The Faces of Jesus: Mark

Four writers whose stories make up four images of Jesus. Mark, Matthew, Luke and John offer varying portraits of Jesus. Each evangelist addressed different audiences choosing certain words and viewpoints the reader could relate to. These audiences come from different religious backgrounds, cultures, customs and life experiences. This is an important point to remember when reading the gospels. But which gospel best reveals the true face of Jesus and his message?

The Gospel of Mark

Mark’s is the oldest of the gospels, written primarily for Gentile Roman Christians because he explains Jewish customs, uses Latin terms and translates Aramaic phrases. It was written after the brutal persecution of Christians at the hands of Nero the Roman Emperor. Mark was in a hurry to record the events of Jesus’ life.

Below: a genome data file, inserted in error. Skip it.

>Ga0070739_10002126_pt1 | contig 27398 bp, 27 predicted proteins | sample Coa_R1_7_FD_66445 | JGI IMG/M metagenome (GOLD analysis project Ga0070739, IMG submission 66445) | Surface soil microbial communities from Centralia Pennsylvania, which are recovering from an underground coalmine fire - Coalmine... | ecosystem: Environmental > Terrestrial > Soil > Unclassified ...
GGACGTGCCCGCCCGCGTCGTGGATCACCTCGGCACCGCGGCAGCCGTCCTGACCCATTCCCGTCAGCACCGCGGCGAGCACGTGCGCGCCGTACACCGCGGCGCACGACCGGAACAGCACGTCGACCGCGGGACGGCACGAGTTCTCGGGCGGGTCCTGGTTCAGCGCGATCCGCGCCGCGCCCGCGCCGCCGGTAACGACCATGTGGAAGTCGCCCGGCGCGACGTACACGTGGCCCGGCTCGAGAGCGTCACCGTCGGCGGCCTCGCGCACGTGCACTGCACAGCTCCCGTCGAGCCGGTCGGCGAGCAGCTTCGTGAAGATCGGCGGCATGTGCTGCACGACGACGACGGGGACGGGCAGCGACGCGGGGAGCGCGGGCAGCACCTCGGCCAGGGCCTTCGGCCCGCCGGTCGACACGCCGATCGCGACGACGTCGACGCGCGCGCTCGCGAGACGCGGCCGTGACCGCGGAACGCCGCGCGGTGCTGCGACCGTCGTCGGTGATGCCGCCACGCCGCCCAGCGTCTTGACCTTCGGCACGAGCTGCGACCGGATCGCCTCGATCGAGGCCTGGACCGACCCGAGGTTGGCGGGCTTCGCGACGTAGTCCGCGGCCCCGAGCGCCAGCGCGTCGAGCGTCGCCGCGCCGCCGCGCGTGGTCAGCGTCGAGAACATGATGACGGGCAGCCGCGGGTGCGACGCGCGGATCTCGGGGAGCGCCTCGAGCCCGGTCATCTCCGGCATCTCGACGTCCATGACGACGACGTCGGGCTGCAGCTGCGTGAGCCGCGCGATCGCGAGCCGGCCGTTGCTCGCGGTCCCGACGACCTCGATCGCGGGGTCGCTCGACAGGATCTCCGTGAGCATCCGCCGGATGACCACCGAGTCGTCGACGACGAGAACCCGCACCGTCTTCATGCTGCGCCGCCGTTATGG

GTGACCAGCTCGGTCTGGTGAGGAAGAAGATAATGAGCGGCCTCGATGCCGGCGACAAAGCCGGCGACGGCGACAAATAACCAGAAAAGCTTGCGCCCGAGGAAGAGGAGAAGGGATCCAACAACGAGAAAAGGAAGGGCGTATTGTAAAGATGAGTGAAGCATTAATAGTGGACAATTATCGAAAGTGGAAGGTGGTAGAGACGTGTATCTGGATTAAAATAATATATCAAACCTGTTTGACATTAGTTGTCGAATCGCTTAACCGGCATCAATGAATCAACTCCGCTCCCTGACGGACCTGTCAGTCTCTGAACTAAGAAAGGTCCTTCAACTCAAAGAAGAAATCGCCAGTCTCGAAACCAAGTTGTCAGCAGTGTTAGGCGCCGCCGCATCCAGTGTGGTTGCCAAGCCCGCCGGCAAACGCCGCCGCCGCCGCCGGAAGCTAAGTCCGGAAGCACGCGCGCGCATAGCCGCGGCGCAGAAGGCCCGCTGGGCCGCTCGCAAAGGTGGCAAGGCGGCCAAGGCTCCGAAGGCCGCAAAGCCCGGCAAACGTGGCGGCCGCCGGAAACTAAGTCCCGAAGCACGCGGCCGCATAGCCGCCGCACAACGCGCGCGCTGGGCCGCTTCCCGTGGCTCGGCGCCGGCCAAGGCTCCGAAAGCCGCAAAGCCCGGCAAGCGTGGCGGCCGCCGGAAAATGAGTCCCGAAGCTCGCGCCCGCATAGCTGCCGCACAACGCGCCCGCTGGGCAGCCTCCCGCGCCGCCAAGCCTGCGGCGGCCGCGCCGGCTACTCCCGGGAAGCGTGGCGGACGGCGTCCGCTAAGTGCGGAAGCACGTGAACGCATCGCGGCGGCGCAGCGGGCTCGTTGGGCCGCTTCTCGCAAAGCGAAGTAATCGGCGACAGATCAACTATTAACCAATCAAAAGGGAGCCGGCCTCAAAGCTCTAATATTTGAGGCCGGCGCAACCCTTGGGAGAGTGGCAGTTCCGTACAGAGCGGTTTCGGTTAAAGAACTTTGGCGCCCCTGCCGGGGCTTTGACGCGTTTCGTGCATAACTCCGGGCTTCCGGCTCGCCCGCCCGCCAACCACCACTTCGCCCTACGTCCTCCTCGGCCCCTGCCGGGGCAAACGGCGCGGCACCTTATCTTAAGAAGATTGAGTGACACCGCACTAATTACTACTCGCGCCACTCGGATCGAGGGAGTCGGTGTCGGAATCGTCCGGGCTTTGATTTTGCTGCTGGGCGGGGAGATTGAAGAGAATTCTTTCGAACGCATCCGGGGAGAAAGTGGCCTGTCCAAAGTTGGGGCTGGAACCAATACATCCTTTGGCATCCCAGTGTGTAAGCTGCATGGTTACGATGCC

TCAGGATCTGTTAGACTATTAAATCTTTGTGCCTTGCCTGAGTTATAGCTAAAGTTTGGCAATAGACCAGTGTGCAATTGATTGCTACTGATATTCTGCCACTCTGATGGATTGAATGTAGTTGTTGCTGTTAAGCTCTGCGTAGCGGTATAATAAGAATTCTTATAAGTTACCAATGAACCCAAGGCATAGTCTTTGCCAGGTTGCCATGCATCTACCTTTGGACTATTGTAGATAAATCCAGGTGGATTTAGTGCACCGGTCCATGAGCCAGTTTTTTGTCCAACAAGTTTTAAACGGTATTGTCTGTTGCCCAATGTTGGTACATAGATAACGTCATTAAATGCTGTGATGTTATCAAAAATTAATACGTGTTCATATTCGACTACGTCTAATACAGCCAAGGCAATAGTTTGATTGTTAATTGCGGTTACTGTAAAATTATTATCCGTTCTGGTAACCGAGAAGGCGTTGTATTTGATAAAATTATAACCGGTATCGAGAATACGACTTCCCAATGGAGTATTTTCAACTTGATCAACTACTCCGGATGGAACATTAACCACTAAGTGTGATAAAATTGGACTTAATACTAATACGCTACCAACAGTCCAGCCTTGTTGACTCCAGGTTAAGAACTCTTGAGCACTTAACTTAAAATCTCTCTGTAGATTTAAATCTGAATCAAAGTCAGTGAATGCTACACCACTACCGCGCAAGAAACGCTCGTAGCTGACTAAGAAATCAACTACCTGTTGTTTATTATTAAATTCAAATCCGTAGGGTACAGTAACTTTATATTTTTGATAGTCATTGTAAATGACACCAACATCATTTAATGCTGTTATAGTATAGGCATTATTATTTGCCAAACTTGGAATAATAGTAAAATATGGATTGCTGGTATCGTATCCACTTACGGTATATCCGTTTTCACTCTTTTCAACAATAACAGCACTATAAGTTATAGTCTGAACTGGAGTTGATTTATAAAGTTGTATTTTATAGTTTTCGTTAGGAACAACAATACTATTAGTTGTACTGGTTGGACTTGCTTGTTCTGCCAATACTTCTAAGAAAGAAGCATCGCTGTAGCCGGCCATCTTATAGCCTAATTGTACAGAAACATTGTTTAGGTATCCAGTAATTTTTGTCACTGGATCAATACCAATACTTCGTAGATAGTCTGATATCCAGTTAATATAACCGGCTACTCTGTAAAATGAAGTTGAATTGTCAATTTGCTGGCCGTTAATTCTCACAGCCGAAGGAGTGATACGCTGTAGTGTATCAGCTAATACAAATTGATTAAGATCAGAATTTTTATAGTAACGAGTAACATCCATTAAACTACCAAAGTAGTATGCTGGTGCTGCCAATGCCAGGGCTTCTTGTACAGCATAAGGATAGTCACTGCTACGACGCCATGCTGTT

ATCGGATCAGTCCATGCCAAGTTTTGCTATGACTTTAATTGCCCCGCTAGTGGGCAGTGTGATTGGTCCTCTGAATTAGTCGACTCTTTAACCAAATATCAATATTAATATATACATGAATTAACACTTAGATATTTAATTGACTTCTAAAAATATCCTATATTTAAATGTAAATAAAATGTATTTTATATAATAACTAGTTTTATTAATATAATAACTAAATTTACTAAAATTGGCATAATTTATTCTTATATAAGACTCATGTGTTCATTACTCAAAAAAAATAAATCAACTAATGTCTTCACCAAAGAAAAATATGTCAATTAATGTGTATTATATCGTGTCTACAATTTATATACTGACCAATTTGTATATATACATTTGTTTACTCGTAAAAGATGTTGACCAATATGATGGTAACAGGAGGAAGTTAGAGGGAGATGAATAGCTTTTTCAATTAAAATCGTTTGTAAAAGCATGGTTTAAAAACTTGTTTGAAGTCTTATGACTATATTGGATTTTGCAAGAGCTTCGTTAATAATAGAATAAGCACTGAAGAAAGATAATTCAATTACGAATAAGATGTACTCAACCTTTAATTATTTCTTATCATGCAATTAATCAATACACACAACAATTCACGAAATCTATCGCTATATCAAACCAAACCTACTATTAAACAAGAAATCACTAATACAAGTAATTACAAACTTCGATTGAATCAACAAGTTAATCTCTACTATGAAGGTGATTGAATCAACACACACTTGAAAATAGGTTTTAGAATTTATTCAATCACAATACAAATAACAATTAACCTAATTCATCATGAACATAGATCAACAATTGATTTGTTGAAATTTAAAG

Spreading the Faith

The spread of Christianity made it important to have an accurate account of what Jesus did and said. Mark was not an eyewitness to Jesus’ ministry and was believed to be a companion of Paul and he may have accompanied Peter to Rome. This would have given him wonderful opportunities to gather first-hand knowledge of Jesus the man and Jesus the Son of God. 

John the Baptist

Mark begins not with the birth of Jesus but with John preaching about repentance and baptism. After being baptized by John in the Jordan, Jesus went into the desert and then on to Galilee where he remained throughout most of Mark’s gospel. 

Homework: Read Mark

Mark’s picture of Jesus is dynamic with most of his attention on his great deeds. He portrays Jesus as a healer who was constantly on the move. Mark is clear in revealing that Jesus is the Son of God, which is the main truth of this gospel.